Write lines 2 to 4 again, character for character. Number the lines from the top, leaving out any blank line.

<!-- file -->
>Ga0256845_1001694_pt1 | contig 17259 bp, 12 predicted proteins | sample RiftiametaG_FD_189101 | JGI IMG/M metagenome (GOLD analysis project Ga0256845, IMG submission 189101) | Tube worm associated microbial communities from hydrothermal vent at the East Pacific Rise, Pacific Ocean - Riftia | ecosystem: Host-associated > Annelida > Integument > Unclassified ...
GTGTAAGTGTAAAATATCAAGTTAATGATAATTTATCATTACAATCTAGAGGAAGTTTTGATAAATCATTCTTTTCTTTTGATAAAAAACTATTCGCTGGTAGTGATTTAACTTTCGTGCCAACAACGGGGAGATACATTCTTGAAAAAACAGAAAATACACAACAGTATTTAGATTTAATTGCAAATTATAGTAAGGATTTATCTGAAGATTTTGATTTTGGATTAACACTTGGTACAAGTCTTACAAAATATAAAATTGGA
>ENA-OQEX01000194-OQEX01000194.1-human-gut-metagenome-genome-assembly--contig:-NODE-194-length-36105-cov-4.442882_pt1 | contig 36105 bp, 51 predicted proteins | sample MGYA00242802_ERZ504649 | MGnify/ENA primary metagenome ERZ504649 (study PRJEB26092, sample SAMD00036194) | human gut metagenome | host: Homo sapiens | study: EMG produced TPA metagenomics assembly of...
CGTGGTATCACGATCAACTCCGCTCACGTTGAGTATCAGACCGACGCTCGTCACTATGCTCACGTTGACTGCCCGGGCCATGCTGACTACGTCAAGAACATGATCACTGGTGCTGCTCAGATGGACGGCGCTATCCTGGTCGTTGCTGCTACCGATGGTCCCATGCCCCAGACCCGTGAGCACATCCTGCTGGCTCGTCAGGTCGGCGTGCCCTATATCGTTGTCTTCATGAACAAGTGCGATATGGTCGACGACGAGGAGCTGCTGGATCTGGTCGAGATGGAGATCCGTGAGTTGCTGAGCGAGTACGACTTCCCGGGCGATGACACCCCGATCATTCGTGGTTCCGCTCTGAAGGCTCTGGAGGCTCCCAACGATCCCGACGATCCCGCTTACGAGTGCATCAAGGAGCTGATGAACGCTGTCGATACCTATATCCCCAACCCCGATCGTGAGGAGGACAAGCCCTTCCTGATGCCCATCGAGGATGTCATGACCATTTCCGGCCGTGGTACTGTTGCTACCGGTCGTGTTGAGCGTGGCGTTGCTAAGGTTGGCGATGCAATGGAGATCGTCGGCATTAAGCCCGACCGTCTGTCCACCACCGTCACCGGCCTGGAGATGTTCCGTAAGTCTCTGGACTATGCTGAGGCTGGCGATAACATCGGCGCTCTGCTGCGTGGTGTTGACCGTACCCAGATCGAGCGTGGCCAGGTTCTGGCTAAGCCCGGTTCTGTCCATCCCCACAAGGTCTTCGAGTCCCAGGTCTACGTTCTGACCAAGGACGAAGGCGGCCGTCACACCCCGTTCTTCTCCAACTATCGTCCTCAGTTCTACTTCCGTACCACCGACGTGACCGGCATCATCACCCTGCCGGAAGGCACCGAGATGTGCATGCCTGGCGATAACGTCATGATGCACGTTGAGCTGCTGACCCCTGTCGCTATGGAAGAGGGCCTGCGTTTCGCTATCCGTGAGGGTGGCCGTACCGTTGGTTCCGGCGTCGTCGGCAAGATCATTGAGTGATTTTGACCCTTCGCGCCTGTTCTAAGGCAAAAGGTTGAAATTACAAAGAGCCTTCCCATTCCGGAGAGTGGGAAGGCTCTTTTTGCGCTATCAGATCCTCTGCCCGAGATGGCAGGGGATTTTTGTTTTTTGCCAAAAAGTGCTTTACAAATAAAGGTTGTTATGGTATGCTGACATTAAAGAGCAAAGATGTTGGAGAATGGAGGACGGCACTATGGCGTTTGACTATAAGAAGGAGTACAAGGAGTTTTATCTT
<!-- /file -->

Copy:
GTGTAAGTGTAAAATATCAAGTTAATGATAATTTATCATTACAATCTAGAGGAAGTTTTGATAAATCATTCTTTTCTTTTGATAAAAAACTATTCGCTGGTAGTGATTTAACTTTCGTGCCAACAACGGGGAGATACATTCTTGAAAAAACAGAAAATACACAACAGTATTTAGATTTAATTGCAAATTATAGTAAGGATTTATCTGAAGATTTTGATTTTGGATTAACACTTGGTACAAGTCTTACAAAATATAAAATTGGA
>ENA-OQEX01000194-OQEX01000194.1-human-gut-metagenome-genome-assembly--contig:-NODE-194-length-36105-cov-4.442882_pt1 | contig 36105 bp, 51 predicted proteins | sample MGYA00242802_ERZ504649 | MGnify/ENA primary metagenome ERZ504649 (study PRJEB26092, sample SAMD00036194) | human gut metagenome | host: Homo sapiens | study: EMG produced TPA metagenomics assembly of...
CGTGGTATCACGATCAACTCCGCTCACGTTGAGTATCAGACCGACGCTCGTCACTATGCTCACGTTGACTGCCCGGGCCATGCTGACTACGTCAAGAACATGATCACTGGTGCTGCTCAGATGGACGGCGCTATCCTGGTCGTTGCTGCTACCGATGGTCCCATGCCCCAGACCCGTGAGCACATCCTGCTGGCTCGTCAGGTCGGCGTGCCCTATATCGTTGTCTTCATGAACAAGTGCGATATGGTCGACGACGAGGAGCTGCTGGATCTGGTCGAGATGGAGATCCGTGAGTTGCTGAGCGAGTACGACTTCCCGGGCGATGACACCCCGATCATTCGTGGTTCCGCTCTGAAGGCTCTGGAGGCTCCCAACGATCCCGACGATCCCGCTTACGAGTGCATCAAGGAGCTGATGAACGCTGTCGATACCTATATCCCCAACCCCGATCGTGAGGAGGACAAGCCCTTCCTGATGCCCATCGAGGATGTCATGACCATTTCCGGCCGTGGTACTGTTGCTACCGGTCGTGTTGAGCGTGGCGTTGCTAAGGTTGGCGATGCAATGGAGATCGTCGGCATTAAGCCCGACCGTCTGTCCACCACCGTCACCGGCCTGGAGATGTTCCGTAAGTCTCTGGACTATGCTGAGGCTGGCGATAACATCGGCGCTCTGCTGCGTGGTGTTGACCGTACCCAGATCGAGCGTGGCCAGGTTCTGGCTAAGCCCGGTTCTGTCCATCCCCACAAGGTCTTCGAGTCCCAGGTCTACGTTCTGACCAAGGACGAAGGCGGCCGTCACACCCCGTTCTTCTCCAACTATCGTCCTCAGTTCTACTTCCGTACCACCGACGTGACCGGCATCATCACCCTGCCGGAAGGCACCGAGATGTGCATGCCTGGCGATAACGTCATGATGCACGTTGAGCTGCTGACCCCTGTCGCTATGGAAGAGGGCCTGCGTTTCGCTATCCGTGAGGGTGGCCGTACCGTTGGTTCCGGCGTCGTCGGCAAGATCATTGAGTGATTTTGACCCTTCGCGCCTGTTCTAAGGCAAAAGGTTGAAATTACAAAGAGCCTTCCCATTCCGGAGAGTGGGAAGGCTCTTTTTGCGCTATCAGATCCTCTGCCCGAGATGGCAGGGGATTTTTGTTTTTTGCCAAAAAGTGCTTTACAAATAAAGGTTGTTATGGTATGCTGACATTAAAGAGCAAAGATGTTGGAGAATGGAGGACGGCACTATGGCGTTTGACTATAAGAAGGAGTACAAGGAGTTTTATCTT